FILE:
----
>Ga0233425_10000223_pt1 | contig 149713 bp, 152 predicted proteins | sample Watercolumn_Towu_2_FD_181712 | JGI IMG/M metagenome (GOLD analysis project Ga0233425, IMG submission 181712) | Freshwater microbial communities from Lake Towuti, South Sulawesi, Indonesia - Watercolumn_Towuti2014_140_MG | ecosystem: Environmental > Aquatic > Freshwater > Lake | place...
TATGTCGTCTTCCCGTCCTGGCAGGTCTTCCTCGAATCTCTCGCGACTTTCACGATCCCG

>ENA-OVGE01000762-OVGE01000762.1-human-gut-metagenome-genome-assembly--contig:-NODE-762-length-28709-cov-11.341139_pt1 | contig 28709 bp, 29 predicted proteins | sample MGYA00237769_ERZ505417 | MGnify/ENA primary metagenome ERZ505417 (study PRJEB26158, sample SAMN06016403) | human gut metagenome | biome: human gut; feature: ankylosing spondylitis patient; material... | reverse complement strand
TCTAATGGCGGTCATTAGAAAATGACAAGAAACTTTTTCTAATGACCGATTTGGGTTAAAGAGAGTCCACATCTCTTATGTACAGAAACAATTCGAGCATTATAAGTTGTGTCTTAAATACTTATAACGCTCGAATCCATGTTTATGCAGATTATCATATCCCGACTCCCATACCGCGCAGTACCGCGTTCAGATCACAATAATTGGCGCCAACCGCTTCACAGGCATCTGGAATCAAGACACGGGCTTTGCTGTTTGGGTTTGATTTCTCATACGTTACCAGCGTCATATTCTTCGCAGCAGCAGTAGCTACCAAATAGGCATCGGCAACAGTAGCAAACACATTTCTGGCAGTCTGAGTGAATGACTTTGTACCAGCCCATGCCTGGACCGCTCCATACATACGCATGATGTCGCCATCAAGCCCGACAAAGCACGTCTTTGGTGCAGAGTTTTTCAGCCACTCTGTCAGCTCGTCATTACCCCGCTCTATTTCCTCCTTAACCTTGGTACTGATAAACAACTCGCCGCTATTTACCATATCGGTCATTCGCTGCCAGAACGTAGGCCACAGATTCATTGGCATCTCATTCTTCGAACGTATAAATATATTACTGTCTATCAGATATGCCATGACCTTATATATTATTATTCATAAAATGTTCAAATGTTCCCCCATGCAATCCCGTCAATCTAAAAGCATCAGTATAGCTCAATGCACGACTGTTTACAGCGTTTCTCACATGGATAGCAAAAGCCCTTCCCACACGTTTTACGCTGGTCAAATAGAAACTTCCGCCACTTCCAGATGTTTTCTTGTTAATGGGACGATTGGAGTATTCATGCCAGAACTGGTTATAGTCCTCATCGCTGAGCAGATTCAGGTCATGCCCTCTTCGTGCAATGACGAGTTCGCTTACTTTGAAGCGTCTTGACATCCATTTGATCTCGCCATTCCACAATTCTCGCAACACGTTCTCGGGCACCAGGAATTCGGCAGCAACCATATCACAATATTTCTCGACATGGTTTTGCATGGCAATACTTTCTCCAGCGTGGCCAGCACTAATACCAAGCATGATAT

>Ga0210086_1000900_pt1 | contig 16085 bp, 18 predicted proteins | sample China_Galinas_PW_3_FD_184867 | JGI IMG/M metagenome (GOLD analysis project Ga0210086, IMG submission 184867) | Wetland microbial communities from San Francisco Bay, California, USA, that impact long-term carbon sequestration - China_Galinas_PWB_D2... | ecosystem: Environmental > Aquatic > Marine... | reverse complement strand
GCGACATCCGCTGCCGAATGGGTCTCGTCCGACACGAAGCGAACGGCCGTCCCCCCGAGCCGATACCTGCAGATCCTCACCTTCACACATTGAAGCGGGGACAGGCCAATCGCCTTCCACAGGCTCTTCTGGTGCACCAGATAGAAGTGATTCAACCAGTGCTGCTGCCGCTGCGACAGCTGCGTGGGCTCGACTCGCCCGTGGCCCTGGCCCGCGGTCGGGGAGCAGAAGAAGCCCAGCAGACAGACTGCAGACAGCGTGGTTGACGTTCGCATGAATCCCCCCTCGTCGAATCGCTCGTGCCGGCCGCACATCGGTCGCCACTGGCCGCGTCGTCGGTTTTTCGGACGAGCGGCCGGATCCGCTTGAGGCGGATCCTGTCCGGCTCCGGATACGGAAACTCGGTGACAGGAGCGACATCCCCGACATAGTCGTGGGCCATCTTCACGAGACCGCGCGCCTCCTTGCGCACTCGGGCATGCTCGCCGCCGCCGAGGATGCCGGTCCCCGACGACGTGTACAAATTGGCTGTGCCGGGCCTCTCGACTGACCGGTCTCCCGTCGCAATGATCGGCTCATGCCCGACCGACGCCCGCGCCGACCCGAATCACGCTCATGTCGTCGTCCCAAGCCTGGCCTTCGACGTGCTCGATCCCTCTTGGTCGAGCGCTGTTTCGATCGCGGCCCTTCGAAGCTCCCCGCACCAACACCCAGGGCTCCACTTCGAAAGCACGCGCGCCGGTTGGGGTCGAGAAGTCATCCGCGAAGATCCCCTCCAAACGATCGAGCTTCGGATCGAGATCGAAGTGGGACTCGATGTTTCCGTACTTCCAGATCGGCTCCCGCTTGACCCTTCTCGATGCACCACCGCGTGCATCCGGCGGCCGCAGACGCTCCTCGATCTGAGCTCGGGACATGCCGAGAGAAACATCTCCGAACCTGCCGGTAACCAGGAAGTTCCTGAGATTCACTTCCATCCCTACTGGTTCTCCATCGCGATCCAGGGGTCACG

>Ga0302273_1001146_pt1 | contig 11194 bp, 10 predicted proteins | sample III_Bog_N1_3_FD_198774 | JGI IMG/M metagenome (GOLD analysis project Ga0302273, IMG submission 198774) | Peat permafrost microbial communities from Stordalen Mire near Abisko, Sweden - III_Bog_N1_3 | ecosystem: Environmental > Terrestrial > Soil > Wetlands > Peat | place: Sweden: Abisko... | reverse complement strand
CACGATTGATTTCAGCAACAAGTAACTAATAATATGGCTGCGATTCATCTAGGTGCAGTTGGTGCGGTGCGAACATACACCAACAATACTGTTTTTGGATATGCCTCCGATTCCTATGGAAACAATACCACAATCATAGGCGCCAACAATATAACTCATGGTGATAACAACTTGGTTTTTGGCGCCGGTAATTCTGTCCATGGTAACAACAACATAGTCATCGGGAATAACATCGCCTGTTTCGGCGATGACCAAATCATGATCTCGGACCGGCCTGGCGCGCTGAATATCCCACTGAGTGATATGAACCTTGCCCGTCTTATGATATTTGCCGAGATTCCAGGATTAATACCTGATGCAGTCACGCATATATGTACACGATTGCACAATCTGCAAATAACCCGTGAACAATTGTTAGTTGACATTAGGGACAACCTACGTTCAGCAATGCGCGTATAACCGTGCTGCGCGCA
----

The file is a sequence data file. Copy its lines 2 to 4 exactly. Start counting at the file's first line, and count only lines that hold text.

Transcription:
TATGTCGTCTTCCCGTCCTGGCAGGTCTTCCTCGAATCTCTCGCGACTTTCACGATCCCG

>ENA-OVGE01000762-OVGE01000762.1-human-gut-metagenome-genome-assembly--contig:-NODE-762-length-28709-cov-11.341139_pt1 | contig 28709 bp, 29 predicted proteins | sample MGYA00237769_ERZ505417 | MGnify/ENA primary metagenome ERZ505417 (study PRJEB26158, sample SAMN06016403) | human gut metagenome | biome: human gut; feature: ankylosing spondylitis patient; material... | reverse complement strand
TCTAATGGCGGTCATTAGAAAATGACAAGAAACTTTTTCTAATGACCGATTTGGGTTAAAGAGAGTCCACATCTCTTATGTACAGAAACAATTCGAGCATTATAAGTTGTGTCTTAAATACTTATAACGCTCGAATCCATGTTTATGCAGATTATCATATCCCGACTCCCATACCGCGCAGTACCGCGTTCAGATCACAATAATTGGCGCCAACCGCTTCACAGGCATCTGGAATCAAGACACGGGCTTTGCTGTTTGGGTTTGATTTCTCATACGTTACCAGCGTCATATTCTTCGCAGCAGCAGTAGCTACCAAATAGGCATCGGCAACAGTAGCAAACACATTTCTGGCAGTCTGAGTGAATGACTTTGTACCAGCCCATGCCTGGACCGCTCCATACATACGCATGATGTCGCCATCAAGCCCGACAAAGCACGTCTTTGGTGCAGAGTTTTTCAGCCACTCTGTCAGCTCGTCATTACCCCGCTCTATTTCCTCCTTAACCTTGGTACTGATAAACAACTCGCCGCTATTTACCATATCGGTCATTCGCTGCCAGAACGTAGGCCACAGATTCATTGGCATCTCATTCTTCGAACGTATAAATATATTACTGTCTATCAGATATGCCATGACCTTATATATTATTATTCATAAAATGTTCAAATGTTCCCCCATGCAATCCCGTCAATCTAAAAGCATCAGTATAGCTCAATGCACGACTGTTTACAGCGTTTCTCACATGGATAGCAAAAGCCCTTCCCACACGTTTTACGCTGGTCAAATAGAAACTTCCGCCACTTCCAGATGTTTTCTTGTTAATGGGACGATTGGAGTATTCATGCCAGAACTGGTTATAGTCCTCATCGCTGAGCAGATTCAGGTCATGCCCTCTTCGTGCAATGACGAGTTCGCTTACTTTGAAGCGTCTTGACATCCATTTGATCTCGCCATTCCACAATTCTCGCAACACGTTCTCGGGCACCAGGAATTCGGCAGCAACCATATCACAATATTTCTCGACATGGTTTTGCATGGCAATACTTTCTCCAGCGTGGCCAGCACTAATACCAAGCATGATAT